WALK THE LINE
WALK THE LINE (not rated, PG-
13) is an extraordinary biopic
about legendary country and
rockabilly singer Johnny Cash (1932-
2003). The film opens with young John
(Ridge Canipe) on his family’s small
Alabama cotton farm during the Great
Depression. John’s mother, Carrie
(Shelby Lynne), teaches him hymns.
His father, Ray (Robert Patrick), drinks
and is hard on the boy and his older
brother, who dies in a tragic accident.
John, who dearly loved and admired
his brother, is continually haunted by
Joaquin Phoenix portrays John
as an adult, who learns to play
the guitar when he joins the Air
Force. In 1954, he marries Vivian
(Ginnifer Goodwin), moves to
Memphis and struggles financially.
His big break comes when he
lands an audition with Sam
Phillips (Dallas Roberts), who ran
Sun Studios, which launched the
career of Elvis Presley (Tyler
Hilton). J.R. Cash goes from a
mediocre gospel singer to Johnny
Cash, an artist whose songs save
people. He starts to wear black
because he and his band members
all have black shirts.
Johnny begins a destructive lifestyle
of alcohol and drugs, which lands
him in jail. He tours with Jerry
Lee Lewis (Waylon Payne), Roy
Orbison (Johnathan Rice) and the
recently divorced June Carter (Reese
Witherspoon), among others. Johnny is
powerfully attracted to June, who hesitates
because she knows how fragile
marriage can be for recording artists.
The film weaves the continual ascent
of Johnny’s musical career with his personal
descent into a failed marriage
and an alcoholic and drug-addicted
hell to an ongoing redemption and resurrection
with June, whom he marries
As their relationship deepens, June
gets Johnny to actually step inside a
church again. Eventually, he comes to
a fragile peace with his father, too.
Joaquin Phoenix’s performance is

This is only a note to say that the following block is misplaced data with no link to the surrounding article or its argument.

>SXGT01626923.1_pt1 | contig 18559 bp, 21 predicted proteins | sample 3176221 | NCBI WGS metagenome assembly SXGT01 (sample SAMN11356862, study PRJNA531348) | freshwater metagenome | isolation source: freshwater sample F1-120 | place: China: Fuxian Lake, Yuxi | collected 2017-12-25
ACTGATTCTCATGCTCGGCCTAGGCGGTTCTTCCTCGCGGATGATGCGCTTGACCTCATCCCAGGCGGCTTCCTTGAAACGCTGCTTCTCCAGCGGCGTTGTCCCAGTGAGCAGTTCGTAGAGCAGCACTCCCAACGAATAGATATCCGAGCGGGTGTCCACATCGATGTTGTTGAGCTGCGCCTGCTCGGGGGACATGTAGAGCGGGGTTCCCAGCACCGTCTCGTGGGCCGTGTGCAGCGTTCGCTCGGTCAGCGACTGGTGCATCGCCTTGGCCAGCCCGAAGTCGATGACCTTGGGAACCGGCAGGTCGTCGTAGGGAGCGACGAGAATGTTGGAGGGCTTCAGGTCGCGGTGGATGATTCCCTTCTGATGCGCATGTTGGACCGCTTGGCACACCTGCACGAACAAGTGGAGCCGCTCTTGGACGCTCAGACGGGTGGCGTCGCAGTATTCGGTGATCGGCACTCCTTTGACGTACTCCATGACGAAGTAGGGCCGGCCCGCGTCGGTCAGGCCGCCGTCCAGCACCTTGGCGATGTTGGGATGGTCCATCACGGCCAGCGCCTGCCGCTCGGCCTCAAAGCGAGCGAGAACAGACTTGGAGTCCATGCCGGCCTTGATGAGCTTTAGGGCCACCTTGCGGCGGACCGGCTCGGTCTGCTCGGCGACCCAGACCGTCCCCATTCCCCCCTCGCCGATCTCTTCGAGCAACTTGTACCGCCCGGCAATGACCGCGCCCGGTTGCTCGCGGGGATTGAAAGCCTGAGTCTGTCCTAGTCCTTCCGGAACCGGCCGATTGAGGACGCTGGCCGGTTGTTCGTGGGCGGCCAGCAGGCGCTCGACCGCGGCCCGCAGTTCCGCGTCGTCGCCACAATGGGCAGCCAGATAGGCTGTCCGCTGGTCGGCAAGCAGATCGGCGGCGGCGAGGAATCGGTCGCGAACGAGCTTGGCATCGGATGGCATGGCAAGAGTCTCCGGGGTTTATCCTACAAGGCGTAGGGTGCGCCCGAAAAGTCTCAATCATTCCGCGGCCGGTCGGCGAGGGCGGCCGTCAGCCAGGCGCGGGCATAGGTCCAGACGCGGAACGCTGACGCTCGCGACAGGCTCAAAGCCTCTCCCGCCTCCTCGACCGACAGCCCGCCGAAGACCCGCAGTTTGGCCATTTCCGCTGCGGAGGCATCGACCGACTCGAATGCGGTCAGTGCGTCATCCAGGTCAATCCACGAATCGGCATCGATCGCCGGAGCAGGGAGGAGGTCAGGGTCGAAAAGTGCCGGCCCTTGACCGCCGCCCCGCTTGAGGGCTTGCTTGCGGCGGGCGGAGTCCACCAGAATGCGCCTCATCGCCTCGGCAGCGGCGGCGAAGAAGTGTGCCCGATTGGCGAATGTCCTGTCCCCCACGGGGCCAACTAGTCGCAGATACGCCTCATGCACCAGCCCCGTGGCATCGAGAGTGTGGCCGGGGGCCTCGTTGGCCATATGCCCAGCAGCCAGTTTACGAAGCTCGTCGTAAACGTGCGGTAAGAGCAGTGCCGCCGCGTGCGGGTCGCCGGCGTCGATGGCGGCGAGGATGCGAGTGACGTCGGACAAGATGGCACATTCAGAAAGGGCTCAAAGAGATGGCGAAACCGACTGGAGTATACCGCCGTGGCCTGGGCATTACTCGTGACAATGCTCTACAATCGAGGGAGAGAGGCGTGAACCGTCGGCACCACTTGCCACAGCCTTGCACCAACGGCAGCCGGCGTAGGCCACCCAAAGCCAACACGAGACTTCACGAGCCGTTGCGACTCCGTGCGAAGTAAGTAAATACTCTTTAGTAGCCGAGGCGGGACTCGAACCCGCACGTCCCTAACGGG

mesmerizing and magnetic as the legendary
Man in Black whose voice was
“fast like a train and sharp like a razor.”
Phoenix and Witherspoon sing all the
songs (“I Walk the Line,” “Ring of Fire,”
etc.) and their onstage chemistry is palpable.
Joaquin Phoenix learned the guitar
and Reese Witherspoon the Autoharp
for the film. It’s hard to imagine what
these two gifted young actors will do
for an encore.
It’s not the story that’s so compelling.
It’s the telling and the redemption
that are so forceful. Directed by
James Mangold (Girl, Interrupted), Walk
the Line is destined to garner more than
one Academy Award nomination. If
you were inspired by Coal Miner’s
Daughter (Loretta Lynn story), Sweet
Dreams (Patsy Cline) and last year’s Ray (Ray Charles), know that Walk the Line may be the best film about an American
musical icon yet. Drug and alcohol
use; a brief sexual encounter.
IN HER SHOES
IN HER SHOES (A-3, PG-13): Maggie
(Cameron Diaz) and her sister, Rose
(Toni Collette), are best friends but
polar opposites. One thing they
have in common is that they
wear the same size shoes. Their
domineering stepmother, Sydelle
(Candice Azzara), is married to
their wealthy widowed father,
Michael (Ken Howard).
Rose, a hard-working attorney,
buys shoes whenever she’s
moody because “they always fit.”
Maggie, a party girl who can’t
hold down a job for any length of
time, is virtually homeless and
moves in with friends and relatives,
including her sister. But Rose
kicks her out when she discovers
that Maggie has stolen her shoes
and slept with her boyfriend.
When Maggie moves in with her